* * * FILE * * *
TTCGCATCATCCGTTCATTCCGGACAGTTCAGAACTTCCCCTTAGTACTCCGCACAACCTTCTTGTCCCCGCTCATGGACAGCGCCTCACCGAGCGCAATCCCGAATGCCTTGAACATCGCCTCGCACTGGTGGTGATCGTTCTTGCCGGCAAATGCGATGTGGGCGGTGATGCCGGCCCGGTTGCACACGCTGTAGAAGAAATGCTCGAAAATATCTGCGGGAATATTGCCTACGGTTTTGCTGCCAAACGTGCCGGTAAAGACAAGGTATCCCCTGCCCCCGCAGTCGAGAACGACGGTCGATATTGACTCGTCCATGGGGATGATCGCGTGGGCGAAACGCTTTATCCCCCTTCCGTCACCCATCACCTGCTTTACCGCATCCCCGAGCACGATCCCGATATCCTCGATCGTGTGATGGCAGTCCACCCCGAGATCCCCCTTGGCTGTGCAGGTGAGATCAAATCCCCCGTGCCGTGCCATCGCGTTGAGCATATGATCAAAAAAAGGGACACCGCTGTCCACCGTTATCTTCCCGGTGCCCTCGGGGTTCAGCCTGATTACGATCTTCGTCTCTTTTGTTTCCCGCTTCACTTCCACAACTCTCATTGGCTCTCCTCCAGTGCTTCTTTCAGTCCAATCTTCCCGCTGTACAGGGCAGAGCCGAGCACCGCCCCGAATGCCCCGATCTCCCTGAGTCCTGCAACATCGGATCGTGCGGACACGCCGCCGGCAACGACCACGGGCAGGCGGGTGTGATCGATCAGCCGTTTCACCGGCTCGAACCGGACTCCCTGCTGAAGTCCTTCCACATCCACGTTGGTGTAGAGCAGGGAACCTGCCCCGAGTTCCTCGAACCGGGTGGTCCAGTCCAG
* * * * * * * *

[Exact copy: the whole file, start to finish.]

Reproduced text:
TTCGCATCATCCGTTCATTCCGGACAGTTCAGAACTTCCCCTTAGTACTCCGCACAACCTTCTTGTCCCCGCTCATGGACAGCGCCTCACCGAGCGCAATCCCGAATGCCTTGAACATCGCCTCGCACTGGTGGTGATCGTTCTTGCCGGCAAATGCGATGTGGGCGGTGATGCCGGCCCGGTTGCACACGCTGTAGAAGAAATGCTCGAAAATATCTGCGGGAATATTGCCTACGGTTTTGCTGCCAAACGTGCCGGTAAAGACAAGGTATCCCCTGCCCCCGCAGTCGAGAACGACGGTCGATATTGACTCGTCCATGGGGATGATCGCGTGGGCGAAACGCTTTATCCCCCTTCCGTCACCCATCACCTGCTTTACCGCATCCCCGAGCACGATCCCGATATCCTCGATCGTGTGATGGCAGTCCACCCCGAGATCCCCCTTGGCTGTGCAGGTGAGATCAAATCCCCCGTGCCGTGCCATCGCGTTGAGCATATGATCAAAAAAAGGGACACCGCTGTCCACCGTTATCTTCCCGGTGCCCTCGGGGTTCAGCCTGATTACGATCTTCGTCTCTTTTGTTTCCCGCTTCACTTCCACAACTCTCATTGGCTCTCCTCCAGTGCTTCTTTCAGTCCAATCTTCCCGCTGTACAGGGCAGAGCCGAGCACCGCCCCGAATGCCCCGATCTCCCTGAGTCCTGCAACATCGGATCGTGCGGACACGCCGCCGGCAACGACCACGGGCAGGCGGGTGTGATCGATCAGCCGTTTCACCGGCTCGAACCGGACTCCCTGCTGAAGTCCTTCCACATCCACGTTGGTGTAGAGCAGGGAACCTGCCCCGAGTTCCTCGAACCGGGTGGTCCAGTCCAG